ACC football is an interesting study: You look at the list of programs and see so many elite schools that often don't live up to their hype (Clemson Tigers) or just aren't what they used to be (Florida State Seminoles and Miami Hurricanes). When Miami and the Virginia Tech Hokies joined FSU in the conference, lots of folks -- myself included -- figured the ACC would surpass all other leagues. (If Miami and FSU were now what they were at the beginning of this decade, it would have.)
So what happened? I think you attribute the underachieving to shaky quarterback play. In 2008, no ACC quarterback was ranked in the top 40 in passing efficiency nationally. (NC State's Russell Wilson came in at No. 41.) And that wasn't just a one-year thing. The league just hasn't had much solid quarterback play -- let alone great. Drill down a bit further, and you'll see that aside from Matt Ryan having a solid run with the Boston College Eagles, the conference hasn't produced many -- OK, any -- elite QBs in recent years.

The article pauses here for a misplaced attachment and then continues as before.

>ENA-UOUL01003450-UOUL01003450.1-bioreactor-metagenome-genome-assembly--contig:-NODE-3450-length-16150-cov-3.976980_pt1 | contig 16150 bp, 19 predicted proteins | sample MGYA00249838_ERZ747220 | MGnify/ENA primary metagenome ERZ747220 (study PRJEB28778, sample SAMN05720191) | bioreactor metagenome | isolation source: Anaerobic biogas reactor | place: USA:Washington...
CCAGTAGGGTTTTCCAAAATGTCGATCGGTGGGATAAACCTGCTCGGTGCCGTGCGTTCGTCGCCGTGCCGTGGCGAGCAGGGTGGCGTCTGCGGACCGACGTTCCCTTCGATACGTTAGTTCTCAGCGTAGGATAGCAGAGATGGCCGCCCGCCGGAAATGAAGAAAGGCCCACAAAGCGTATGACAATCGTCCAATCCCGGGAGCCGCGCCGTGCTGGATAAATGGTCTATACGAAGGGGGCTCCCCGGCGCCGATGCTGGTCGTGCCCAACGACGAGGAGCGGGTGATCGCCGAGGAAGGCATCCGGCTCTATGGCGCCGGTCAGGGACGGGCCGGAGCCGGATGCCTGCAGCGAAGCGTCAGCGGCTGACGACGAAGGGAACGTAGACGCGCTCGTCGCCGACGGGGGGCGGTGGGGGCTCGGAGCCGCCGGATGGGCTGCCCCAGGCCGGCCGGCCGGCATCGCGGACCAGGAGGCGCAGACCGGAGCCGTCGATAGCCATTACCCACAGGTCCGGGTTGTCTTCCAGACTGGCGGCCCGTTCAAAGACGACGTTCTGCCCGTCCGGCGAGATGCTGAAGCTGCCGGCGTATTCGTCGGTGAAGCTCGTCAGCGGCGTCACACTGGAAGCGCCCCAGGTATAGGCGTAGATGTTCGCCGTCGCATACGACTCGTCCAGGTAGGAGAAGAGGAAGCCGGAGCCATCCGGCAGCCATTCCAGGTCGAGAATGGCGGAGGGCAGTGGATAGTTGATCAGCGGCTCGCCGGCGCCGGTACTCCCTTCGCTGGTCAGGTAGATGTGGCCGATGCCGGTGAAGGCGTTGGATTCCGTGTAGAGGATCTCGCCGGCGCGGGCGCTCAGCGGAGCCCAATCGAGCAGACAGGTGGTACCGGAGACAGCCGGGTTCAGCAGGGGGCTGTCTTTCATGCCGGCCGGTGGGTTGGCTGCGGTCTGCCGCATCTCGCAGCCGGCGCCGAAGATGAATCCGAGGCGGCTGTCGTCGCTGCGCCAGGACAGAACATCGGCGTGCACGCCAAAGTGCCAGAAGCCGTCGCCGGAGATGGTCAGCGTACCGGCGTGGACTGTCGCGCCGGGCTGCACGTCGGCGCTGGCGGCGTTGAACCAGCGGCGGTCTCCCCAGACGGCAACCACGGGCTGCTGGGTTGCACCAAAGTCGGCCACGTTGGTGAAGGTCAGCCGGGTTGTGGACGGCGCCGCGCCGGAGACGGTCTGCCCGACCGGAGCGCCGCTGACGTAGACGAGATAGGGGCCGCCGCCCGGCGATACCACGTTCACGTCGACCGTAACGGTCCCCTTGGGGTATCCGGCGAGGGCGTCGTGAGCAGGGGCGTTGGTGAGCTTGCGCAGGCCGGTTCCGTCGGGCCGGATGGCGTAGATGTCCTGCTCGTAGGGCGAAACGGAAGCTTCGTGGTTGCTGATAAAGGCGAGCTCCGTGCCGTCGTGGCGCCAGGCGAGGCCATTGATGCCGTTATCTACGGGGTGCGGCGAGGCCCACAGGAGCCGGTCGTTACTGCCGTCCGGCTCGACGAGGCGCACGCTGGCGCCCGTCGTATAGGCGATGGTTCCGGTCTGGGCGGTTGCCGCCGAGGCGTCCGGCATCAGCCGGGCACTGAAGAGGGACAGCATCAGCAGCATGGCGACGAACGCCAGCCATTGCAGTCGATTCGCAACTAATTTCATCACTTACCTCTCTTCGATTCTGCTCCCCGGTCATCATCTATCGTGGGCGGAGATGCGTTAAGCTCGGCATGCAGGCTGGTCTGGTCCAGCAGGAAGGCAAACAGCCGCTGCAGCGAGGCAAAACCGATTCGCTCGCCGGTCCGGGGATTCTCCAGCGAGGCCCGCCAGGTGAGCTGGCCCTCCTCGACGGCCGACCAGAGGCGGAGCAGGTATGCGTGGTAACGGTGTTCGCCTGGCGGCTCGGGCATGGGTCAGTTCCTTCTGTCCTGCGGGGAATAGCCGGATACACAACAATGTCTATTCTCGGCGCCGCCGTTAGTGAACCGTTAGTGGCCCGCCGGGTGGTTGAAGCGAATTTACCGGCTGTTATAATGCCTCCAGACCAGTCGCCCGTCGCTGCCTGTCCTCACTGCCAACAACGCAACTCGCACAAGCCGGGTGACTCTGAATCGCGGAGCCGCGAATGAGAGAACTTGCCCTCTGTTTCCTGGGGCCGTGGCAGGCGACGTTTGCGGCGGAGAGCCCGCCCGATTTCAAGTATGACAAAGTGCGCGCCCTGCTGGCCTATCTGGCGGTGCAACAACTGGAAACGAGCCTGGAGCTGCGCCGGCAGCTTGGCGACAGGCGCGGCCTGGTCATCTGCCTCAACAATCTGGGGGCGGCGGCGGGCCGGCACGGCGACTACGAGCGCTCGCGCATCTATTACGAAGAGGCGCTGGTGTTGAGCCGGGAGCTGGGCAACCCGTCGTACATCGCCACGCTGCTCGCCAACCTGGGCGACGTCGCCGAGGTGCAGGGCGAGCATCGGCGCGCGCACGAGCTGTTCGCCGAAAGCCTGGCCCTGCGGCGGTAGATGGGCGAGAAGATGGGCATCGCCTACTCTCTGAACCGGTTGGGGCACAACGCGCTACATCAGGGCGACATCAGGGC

It's not as though they haven't recruited highly touted quarterbacks; it's just that for a variety of reasons (injury, coaching instability, bad evaluations) those guys have not panned out. Ryan did, of course, although he wasn't deemed a blue-chip recruit by the online recruiting sites. Rivals had him as the 25th rated drop-back QB in the 2003 recruiting class.To find out who Bruce thinks could be the breakout ACC QB this year, learn why the Miami recruiting sales pitch may have backfired in recent years, read about a player about to break out at Wyoming and learn not one but two amazing stats about college football, you must be an ESPN Insider.